Using Twitter to Organize Your Career Search, and Twelve Other Best Practices to Help You Find Your Dream Job

We are often asked to help our friends in the community plan their next career move. Sometimes we can help them connect directly to a hiring manager- and sometimes the timing or skill sets are off target. One of the things that people find most valuable is our multi-step process to getting organized. Below you will find an outline of the advice we give to folks looking to find their dream jobs. We hope you find it helpful!

Job Search Best Practices From Technical Integrity

Create a spreadsheet– After doing your homework, on companies you WANT to work for on sites like BuiltInColorado.com or Colorado Biz Magazine, get organized by creating a spreadsheet of your target orgs. Columns should include contact, phone number, website, notes and dates you called etc. Track this actively and adjust priority on each depending on your interest level in each. Your best resources are listings in your local newspaper or business list of “Best places to work for” and “Best Culture” as these are ranked by internal employees. Also be sure to check sites like Glassdoor.com for reviews on the company before adding them to your list.

Use TweetDeck or HootSuite to monitor all of your target organization’s Twitter feeds and see what they are up to (this allows you to create endless columns where you can track each company or executive individually) This can turn into an information treasure trove. Just as powerful is setting up columns with search terms like “BigData, Career, Boulder” this will bring up all relevant results in real time. If you feel comfortable, start to tweet to/with your targets and convince them you’re excited about their vision and see if you can set up an informational meeting via DM/Direct Message.

Give First– You likely have expertise that others may grow from. Offer your lessons learned to a group that you care about, consider being a mentor, organizing a Meetup, or just offer to connect people who deserve to be connected. While this can be a longer term play, What goes around, always comes around.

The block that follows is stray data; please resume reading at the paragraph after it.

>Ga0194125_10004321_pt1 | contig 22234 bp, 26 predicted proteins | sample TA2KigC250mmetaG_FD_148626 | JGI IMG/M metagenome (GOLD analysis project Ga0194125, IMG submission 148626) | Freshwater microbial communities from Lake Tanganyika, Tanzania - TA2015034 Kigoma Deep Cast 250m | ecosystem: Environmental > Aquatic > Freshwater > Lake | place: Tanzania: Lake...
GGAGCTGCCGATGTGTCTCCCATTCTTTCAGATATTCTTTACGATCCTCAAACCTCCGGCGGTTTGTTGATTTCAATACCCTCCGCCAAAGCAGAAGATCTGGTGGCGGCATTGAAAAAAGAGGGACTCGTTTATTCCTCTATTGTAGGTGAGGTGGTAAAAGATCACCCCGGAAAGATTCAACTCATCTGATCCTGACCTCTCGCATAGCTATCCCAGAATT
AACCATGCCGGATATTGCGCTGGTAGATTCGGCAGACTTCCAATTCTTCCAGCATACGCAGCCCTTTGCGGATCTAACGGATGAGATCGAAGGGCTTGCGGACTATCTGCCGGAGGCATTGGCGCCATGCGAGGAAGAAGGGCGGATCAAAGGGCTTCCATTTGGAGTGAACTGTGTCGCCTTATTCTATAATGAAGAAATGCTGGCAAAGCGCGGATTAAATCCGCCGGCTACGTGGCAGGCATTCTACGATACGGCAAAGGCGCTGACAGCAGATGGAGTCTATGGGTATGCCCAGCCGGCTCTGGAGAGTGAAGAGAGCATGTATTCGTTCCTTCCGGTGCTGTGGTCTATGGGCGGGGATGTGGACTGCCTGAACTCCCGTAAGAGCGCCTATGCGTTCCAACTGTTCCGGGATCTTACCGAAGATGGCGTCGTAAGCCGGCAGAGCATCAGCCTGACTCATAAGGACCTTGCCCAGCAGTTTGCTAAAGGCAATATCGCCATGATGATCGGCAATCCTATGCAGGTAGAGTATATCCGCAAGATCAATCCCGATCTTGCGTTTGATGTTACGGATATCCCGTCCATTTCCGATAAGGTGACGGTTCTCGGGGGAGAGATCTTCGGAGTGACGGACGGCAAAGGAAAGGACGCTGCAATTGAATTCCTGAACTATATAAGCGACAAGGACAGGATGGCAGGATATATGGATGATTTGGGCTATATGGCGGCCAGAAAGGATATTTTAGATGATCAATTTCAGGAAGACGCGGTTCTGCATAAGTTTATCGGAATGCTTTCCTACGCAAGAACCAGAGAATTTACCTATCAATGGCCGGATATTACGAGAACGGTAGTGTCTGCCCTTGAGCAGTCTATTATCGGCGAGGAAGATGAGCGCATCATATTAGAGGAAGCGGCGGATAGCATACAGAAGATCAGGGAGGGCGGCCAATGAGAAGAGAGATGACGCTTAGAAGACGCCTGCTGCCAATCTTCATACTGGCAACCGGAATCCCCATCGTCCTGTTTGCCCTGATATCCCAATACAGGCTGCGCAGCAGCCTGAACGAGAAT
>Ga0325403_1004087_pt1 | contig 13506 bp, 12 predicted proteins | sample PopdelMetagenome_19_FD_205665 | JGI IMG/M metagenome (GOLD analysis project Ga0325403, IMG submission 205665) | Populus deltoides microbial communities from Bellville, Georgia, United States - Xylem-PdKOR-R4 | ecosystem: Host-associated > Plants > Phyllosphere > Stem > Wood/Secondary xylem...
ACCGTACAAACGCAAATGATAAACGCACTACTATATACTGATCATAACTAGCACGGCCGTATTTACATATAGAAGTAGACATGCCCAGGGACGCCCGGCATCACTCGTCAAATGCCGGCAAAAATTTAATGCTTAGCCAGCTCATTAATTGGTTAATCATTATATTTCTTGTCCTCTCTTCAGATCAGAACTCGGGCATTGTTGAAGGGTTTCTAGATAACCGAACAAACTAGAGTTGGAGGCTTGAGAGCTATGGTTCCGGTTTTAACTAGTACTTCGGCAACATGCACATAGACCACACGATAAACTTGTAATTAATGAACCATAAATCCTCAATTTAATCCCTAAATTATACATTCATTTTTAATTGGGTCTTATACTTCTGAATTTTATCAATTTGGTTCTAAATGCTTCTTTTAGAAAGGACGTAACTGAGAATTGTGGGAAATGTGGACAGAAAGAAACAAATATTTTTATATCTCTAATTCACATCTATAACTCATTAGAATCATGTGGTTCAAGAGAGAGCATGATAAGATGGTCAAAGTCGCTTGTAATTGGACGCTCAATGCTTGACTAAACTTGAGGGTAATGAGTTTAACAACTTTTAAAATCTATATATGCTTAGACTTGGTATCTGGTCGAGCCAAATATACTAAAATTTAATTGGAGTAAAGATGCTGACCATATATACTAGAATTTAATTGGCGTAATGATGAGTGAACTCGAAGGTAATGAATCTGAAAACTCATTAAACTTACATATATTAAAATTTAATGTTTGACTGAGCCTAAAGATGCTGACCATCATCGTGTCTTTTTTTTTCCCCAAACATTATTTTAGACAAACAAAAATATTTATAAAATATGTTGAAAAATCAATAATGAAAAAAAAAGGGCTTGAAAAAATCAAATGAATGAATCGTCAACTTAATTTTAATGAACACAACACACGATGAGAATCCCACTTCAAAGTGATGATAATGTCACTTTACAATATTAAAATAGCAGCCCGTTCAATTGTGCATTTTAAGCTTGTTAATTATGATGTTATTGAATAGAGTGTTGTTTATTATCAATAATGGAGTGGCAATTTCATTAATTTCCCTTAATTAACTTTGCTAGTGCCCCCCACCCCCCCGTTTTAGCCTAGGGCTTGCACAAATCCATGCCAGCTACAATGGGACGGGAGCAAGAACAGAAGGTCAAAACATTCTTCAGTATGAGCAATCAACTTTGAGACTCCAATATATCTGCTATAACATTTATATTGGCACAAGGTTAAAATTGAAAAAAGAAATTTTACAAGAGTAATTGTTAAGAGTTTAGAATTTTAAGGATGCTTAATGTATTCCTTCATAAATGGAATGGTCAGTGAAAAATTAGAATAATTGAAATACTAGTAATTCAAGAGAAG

Reach out and ask for help– Spend 85% of your time on networking, building your LinkedIN network and going to professional organization meetings in your area- that is where you will find your next job

Spend ONLY 15% of your time online looking for a job (ie on Built In Colorado, Indeed or Monster etc)

Have the web work for you– Use Indeed.com, SimplyHired.com, GlassDoor.com and start search agents to understand hiring trends and get alerts on jobs and companies you want to target.

Find free resources– Use Hoovers.com free version, Google Alerts, or a simple web search to determine who decision makers are in your target orgs and cross reference each on LinkedIN or GitHub and hook up with them there.

Expand your network quickly– Contact at least five local recruiters / executive search firms and meet with them once and stay in touch with them every two weeks. It’s your job to stay in touch.

Create a business card– You should carry these with you to every meeting you attend- be succinct and use humor to stand out. Nobody accepts paper resumes anymore.

LinkedIn is your friend– Join 50 groups on LinkedIN, and consider paying for the entry level membership to have access to third degree contacts and use InMails to ping them. You can also just pick up the phone and say you saw their profile on LI.

Figure out which groups your decision makers are a part of on LI and join those groups. Follow their activity and engage with them in intelligent conversation, demonstrating that you’ve done your homework.

Group organizers are key to your search– Ask the organizers of each Professional Organization(local chapter) or Meetup to introduce you around to members since they are a hub of the group.

Volunteer– Take an active part in one or two related organizations – you will meet a ton of people through organizing events or taking over membership. Volunteering is powerful for making solid connections- especially when you are passionate about what you are working on.

Polite Persistence is key– Use this phrase when you are calling people (decision makers) for the sixth time “Forgive my polite persistence but I am eager to chat with you about how I can make a difference for your organization…would you be open to a cup of coffee on the X of January…my treat”. If the answer is ultimately no, be graceful and respectful and perhaps consider asking for someone in their network that may benefit from your expertise. You’ll never know until you ask.